Replacing waste containers is costing island thousands

REPLACING lost and broken food caddies and glass bags is costing the island thousands of pounds a year, but one parish official has said the States cannot be expected to solve all of the island’s problems.

The kerbside waste collection system was launched two-and-a-half years ago.

Since then about 5,000 food caddies and 9,000 glass bags have had to be replaced.

Guernsey Waste operations manager Sarah Robinson said that while a lot of those had been due to wear and tear, rather than being misplaced, it was looking to reduce costs.

She was responding to a social media post from former Vale deputy, Sarah Hansmann Rouxel who lives in Braye Road.

Former deputy Sarah Hansmann Rouxel. (Picture by Sophie Rabey, 29280548)

She said Tuesday mornings were invariably hunt-for-the-bin time and often involved dodging cars and rescuing bins from the road outside her home.

Black shards of plastic were strewn along the road and not just the one where she lives.

‘How do we fix this and stop wasting money?’ said Mrs Hansmann Rouxel.

Vale constable Richard Leale said a steady stream of people called at parish’s douzaine room when it was open seeking replacement caddies and bags.

‘We give out more caddies than bags and that’s probably because the caddies go out weekly,’ he said.

‘They are very light and get blown easily in the wind. Most people find their own solutions and I think that’s better than pointing fingers.

‘There maybe something else we can do but at what cost? We can’t expect the States to solve all of our ills.’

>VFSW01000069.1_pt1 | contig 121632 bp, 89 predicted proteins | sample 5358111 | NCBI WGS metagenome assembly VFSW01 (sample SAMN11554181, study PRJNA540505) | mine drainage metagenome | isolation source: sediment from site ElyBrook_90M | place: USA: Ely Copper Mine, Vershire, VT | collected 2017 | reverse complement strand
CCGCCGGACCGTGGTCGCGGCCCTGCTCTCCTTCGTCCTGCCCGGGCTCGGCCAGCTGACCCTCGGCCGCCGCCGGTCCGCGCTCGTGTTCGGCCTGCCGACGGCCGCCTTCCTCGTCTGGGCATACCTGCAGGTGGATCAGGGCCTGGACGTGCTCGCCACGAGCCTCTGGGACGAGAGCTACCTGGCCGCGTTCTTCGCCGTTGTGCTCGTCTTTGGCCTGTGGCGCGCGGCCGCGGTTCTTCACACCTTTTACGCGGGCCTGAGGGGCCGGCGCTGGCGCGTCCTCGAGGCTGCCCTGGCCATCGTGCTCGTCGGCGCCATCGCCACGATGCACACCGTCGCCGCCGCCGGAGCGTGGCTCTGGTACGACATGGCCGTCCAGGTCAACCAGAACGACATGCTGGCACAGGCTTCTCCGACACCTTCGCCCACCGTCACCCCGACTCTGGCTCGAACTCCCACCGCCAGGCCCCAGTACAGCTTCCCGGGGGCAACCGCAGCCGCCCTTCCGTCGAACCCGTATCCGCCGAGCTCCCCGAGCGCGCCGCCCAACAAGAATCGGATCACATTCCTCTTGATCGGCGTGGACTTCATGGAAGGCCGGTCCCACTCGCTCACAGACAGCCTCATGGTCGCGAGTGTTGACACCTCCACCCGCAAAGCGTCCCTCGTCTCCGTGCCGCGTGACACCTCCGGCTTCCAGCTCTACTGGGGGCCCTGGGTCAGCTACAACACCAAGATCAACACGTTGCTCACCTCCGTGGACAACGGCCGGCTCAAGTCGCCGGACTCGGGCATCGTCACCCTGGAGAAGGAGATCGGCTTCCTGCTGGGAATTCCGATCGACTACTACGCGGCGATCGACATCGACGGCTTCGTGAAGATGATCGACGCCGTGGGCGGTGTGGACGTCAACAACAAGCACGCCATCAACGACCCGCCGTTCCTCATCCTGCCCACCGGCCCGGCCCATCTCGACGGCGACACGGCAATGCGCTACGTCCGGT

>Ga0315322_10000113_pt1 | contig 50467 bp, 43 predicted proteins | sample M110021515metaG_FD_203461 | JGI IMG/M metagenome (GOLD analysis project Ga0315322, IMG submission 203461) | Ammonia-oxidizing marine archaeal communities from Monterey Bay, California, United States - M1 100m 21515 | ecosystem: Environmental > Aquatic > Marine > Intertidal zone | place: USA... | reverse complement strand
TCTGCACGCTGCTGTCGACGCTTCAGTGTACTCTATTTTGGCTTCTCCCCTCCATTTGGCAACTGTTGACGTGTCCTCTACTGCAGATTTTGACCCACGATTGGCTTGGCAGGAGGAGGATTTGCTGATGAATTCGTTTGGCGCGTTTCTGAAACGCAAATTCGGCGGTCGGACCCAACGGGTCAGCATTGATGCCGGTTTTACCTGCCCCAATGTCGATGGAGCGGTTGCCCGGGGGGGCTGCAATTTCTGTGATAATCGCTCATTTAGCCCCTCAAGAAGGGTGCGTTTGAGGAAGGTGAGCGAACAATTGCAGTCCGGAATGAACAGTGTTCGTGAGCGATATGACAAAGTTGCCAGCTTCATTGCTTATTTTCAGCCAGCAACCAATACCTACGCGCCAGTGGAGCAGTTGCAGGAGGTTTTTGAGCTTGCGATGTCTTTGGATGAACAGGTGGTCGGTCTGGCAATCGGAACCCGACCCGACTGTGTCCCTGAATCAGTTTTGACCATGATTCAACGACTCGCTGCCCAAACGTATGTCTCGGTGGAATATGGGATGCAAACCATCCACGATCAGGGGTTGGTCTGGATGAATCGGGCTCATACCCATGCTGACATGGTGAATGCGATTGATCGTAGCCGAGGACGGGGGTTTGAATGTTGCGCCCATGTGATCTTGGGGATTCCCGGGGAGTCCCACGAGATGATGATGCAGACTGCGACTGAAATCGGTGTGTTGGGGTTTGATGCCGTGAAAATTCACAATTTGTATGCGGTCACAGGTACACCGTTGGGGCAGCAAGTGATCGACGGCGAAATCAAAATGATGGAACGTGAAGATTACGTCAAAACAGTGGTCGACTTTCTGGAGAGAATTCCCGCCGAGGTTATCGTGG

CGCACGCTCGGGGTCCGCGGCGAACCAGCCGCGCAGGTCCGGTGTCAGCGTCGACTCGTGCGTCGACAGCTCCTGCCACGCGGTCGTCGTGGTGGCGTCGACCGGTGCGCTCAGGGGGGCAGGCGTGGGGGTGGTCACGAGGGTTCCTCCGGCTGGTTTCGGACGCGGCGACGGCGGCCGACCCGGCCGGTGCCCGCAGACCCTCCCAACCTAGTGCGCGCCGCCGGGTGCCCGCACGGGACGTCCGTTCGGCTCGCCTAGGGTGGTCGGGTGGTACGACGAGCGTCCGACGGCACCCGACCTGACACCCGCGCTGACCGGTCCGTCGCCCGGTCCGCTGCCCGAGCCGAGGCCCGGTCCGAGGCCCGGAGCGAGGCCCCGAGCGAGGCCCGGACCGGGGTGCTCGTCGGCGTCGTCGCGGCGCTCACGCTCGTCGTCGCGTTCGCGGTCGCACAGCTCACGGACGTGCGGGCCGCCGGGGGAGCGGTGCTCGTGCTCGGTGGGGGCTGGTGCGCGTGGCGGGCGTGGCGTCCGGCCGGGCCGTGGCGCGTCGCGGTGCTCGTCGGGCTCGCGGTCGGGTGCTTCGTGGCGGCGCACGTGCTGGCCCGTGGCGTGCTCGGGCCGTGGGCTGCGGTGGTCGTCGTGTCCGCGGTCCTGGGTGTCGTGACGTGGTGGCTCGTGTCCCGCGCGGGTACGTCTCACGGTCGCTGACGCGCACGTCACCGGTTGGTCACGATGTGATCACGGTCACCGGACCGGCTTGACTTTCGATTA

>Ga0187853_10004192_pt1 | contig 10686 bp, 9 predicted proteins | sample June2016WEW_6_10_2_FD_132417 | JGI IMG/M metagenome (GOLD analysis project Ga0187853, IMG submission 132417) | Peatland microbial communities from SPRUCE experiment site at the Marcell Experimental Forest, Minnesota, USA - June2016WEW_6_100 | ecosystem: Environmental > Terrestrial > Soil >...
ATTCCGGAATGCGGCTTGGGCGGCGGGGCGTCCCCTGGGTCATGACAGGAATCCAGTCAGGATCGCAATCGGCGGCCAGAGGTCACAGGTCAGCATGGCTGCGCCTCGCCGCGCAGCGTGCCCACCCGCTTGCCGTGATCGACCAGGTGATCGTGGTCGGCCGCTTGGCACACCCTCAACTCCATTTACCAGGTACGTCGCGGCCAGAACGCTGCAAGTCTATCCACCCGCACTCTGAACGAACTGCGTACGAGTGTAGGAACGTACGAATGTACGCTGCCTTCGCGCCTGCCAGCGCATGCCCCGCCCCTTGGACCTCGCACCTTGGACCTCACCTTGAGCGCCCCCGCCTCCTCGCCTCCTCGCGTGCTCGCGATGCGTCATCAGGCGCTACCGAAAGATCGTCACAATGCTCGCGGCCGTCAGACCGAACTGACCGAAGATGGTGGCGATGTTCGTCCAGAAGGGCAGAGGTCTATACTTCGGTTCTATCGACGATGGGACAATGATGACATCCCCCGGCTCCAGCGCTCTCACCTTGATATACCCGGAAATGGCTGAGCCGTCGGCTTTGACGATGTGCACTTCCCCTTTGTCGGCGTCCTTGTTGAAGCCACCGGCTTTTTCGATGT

Other than supplying the containers, Miss Robinson said Guernsey Waste had no direct involvement in the provision of household waste and recycling collections. This was done by the parishes so if people were concerned about the way containers were being left, they should contact them.

Guernsey Waste meets contractors regularly to discuss issues.

Vale constable Richard Leale. (29280551)

The vast majority of households still had their original caddy, but it was appreciated that some do go astray.

‘By and large islanders are keen to look after their kerbside containers, and we have seen them come up with a lot of clever solutions,’ said Miss Robinson.

‘Everything from hanging hooks on gate posts to building special receptacles for them. That is something we really encourage, but everyone’s circumstances are different, and there is no one size fits all arrangement.’

Guernsey Waste would like to keep the number of replacements to a minimum.

It helped to put your house name on your caddy and make sure it was clearly visible. That way there was a good chance that if it did go missing and someone else found it, people would get it back rather than it being abandoned.

‘We are more than happy for everyone to customise their caddies any way they see fit,’ said Miss Robinson.

‘There are other things we can also do, or not do. For instance, if the weather forecast is particularly bad one night, we should perhaps think about whether we can hold onto our food waste until our next collection.

‘And when we do need to put out a caddy, we shouldn’t do that until the evening of bin night, and then try and retrieve it first thing the next morning, The less time they are left out the better, particularly when they are empty.

‘And finally we would ask that if your caddy does unfortunately go stray overnight, if you can have a quick look for it around your near neighbourhood that can help. They tend not to travel very far.’

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